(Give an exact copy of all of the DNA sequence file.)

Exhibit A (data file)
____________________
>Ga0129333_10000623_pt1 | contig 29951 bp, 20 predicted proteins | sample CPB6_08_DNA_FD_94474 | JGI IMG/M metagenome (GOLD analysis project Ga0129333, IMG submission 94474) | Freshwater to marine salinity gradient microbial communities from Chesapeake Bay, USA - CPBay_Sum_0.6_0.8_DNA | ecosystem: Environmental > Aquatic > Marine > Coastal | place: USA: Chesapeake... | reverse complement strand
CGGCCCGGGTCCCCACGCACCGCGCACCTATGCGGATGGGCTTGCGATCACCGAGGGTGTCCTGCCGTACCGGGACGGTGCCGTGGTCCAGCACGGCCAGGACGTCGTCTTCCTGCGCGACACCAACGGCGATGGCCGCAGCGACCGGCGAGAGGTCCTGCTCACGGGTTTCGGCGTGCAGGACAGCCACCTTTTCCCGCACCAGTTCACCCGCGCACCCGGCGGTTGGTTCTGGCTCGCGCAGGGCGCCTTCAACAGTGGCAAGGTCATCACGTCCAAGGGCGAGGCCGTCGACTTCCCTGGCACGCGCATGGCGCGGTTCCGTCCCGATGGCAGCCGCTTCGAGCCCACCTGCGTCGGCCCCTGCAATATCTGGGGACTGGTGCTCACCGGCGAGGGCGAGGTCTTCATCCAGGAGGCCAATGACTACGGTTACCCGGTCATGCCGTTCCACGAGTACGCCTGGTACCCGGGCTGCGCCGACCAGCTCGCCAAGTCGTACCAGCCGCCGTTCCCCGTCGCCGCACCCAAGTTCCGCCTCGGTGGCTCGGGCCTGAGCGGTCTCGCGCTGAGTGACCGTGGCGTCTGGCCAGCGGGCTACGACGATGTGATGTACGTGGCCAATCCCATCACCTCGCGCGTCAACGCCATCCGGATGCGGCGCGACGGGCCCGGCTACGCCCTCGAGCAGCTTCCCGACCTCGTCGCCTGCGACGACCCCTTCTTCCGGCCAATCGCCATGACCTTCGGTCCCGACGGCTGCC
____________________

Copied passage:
>Ga0129333_10000623_pt1 | contig 29951 bp, 20 predicted proteins | sample CPB6_08_DNA_FD_94474 | JGI IMG/M metagenome (GOLD analysis project Ga0129333, IMG submission 94474) | Freshwater to marine salinity gradient microbial communities from Chesapeake Bay, USA - CPBay_Sum_0.6_0.8_DNA | ecosystem: Environmental > Aquatic > Marine > Coastal | place: USA: Chesapeake... | reverse complement strand
CGGCCCGGGTCCCCACGCACCGCGCACCTATGCGGATGGGCTTGCGATCACCGAGGGTGTCCTGCCGTACCGGGACGGTGCCGTGGTCCAGCACGGCCAGGACGTCGTCTTCCTGCGCGACACCAACGGCGATGGCCGCAGCGACCGGCGAGAGGTCCTGCTCACGGGTTTCGGCGTGCAGGACAGCCACCTTTTCCCGCACCAGTTCACCCGCGCACCCGGCGGTTGGTTCTGGCTCGCGCAGGGCGCCTTCAACAGTGGCAAGGTCATCACGTCCAAGGGCGAGGCCGTCGACTTCCCTGGCACGCGCATGGCGCGGTTCCGTCCCGATGGCAGCCGCTTCGAGCCCACCTGCGTCGGCCCCTGCAATATCTGGGGACTGGTGCTCACCGGCGAGGGCGAGGTCTTCATCCAGGAGGCCAATGACTACGGTTACCCGGTCATGCCGTTCCACGAGTACGCCTGGTACCCGGGCTGCGCCGACCAGCTCGCCAAGTCGTACCAGCCGCCGTTCCCCGTCGCCGCACCCAAGTTCCGCCTCGGTGGCTCGGGCCTGAGCGGTCTCGCGCTGAGTGACCGTGGCGTCTGGCCAGCGGGCTACGACGATGTGATGTACGTGGCCAATCCCATCACCTCGCGCGTCAACGCCATCCGGATGCGGCGCGACGGGCCCGGCTACGCCCTCGAGCAGCTTCCCGACCTCGTCGCCTGCGACGACCCCTTCTTCCGGCCAATCGCCATGACCTTCGGTCCCGACGGCTGCC